The government is considering borrowing money directly from private investors to fund the first half of a $3.5 billion compensation agreement with white farmers whose land was seized for redistribution to blacks two decades ago.
Government, which last month appointed London-based Newstate Partners to help raise the money, needs to secure $1.75 billion by July next year to meet its obligations.
While the government is likely to press ahead with publicly stated plans to sell an international bond to finance the compensation accord, that option probably won’t be viable, said the source who asked not to be identified as the information hasn’t been disclosed publicly, Bloomberg reported.
A bond is deemed too expensive and in any case, will need a guarantee from a multilateral lender.
That’s unlikely to be forthcoming as Zimbabwe hasn’t paid its arrears on more than $8 billion in debt, meaning it can’t borrow fresh capital from them.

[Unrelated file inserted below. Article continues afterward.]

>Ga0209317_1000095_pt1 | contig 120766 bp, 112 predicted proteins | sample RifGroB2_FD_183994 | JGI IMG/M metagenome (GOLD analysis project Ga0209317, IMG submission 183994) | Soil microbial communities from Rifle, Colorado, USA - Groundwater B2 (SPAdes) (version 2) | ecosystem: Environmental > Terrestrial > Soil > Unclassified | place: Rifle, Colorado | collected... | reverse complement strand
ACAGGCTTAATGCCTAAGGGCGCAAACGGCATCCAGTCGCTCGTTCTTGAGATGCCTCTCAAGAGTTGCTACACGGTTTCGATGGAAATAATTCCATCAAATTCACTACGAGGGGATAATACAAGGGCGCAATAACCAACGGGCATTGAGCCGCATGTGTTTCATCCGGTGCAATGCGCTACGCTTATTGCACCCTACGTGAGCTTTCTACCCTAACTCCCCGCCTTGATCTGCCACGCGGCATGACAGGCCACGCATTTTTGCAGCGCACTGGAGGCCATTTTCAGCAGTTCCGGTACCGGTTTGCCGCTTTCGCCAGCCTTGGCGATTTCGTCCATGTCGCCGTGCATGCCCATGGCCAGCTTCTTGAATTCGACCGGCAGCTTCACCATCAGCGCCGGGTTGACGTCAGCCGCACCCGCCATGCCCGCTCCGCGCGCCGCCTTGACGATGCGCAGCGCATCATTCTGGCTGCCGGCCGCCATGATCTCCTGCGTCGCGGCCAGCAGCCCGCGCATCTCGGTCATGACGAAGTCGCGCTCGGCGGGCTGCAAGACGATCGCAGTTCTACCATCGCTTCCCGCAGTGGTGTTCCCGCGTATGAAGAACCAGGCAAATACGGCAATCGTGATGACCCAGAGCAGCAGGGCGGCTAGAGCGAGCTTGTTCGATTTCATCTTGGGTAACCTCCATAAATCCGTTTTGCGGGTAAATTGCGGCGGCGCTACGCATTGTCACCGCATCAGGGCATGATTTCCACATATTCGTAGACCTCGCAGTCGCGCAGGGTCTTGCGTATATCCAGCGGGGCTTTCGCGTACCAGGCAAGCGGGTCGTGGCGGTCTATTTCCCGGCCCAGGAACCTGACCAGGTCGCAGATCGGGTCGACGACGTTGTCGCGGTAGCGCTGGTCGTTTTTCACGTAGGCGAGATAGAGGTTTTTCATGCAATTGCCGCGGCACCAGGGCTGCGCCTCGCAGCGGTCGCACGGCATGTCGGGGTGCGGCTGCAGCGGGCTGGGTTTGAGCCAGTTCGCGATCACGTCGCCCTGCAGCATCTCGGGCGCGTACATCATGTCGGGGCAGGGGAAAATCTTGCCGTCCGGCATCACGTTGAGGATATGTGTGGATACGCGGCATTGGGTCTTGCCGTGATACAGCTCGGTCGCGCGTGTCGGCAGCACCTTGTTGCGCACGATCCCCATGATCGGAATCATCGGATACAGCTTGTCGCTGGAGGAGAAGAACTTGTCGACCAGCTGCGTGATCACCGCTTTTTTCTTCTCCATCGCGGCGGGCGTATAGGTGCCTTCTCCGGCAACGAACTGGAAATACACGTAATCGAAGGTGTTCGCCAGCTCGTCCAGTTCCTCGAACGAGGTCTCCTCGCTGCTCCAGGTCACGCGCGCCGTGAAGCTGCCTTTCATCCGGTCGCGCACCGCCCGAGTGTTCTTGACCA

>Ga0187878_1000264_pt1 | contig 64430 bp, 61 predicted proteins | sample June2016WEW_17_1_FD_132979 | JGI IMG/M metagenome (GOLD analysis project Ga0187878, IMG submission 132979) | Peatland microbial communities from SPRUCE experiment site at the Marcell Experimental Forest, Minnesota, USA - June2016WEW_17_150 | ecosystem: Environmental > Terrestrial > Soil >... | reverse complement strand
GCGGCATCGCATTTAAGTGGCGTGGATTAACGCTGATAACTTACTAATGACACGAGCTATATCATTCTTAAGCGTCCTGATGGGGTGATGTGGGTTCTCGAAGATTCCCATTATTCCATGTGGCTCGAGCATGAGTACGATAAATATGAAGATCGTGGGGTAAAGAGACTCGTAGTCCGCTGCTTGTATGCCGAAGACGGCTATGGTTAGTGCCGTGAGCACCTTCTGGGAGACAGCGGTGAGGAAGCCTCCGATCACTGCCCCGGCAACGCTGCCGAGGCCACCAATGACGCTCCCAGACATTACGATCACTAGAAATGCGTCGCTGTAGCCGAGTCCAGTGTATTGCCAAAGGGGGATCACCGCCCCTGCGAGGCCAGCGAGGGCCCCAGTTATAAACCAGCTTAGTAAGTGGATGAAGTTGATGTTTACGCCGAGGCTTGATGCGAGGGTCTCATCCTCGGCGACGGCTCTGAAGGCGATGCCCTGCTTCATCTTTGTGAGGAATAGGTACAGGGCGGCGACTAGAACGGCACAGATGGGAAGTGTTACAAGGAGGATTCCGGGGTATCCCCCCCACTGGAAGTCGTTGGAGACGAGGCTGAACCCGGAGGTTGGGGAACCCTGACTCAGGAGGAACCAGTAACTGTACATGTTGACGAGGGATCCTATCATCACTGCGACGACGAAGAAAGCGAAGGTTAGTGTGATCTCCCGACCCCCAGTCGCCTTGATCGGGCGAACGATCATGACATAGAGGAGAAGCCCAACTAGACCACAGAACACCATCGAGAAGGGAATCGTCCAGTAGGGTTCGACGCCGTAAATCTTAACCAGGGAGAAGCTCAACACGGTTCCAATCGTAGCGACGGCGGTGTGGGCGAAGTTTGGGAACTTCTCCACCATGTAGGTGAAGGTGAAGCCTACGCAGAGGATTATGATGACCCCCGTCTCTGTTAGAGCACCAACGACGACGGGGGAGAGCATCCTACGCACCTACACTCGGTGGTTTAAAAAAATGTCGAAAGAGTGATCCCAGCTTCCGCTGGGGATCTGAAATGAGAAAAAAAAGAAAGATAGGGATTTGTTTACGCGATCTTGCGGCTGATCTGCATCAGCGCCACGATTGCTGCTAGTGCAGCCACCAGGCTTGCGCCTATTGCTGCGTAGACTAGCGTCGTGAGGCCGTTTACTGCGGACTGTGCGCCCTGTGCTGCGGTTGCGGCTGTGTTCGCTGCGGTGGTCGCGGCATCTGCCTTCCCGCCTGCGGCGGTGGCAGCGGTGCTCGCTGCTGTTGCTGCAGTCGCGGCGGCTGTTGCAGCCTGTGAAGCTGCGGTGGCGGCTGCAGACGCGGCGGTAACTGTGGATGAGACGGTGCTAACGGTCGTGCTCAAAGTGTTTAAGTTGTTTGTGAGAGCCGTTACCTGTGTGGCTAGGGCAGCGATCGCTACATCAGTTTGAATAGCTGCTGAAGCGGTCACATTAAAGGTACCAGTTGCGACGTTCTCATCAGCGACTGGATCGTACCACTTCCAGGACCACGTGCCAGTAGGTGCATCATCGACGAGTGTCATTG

If money is raised from private investors, a special-purpose vehicle (SPV) could be set up offshore and a portion of the country’s tax or royalty earnings from mineral exports could be diverted into it to repay them over a number of years with interest, the Bloomberg source said.
The SPV could also be used as a guarantee to bolster the confidence of potential lenders, the source added.
Zimbabwe’s main exports include platinum-group metals, gold and tobacco.
Efforts by the publication to get a comment from Finance minister Mthuli Ncube and permanent secretary George Guvamatanga were fruitless as they didn’t respond to calls and text messages seeking comment.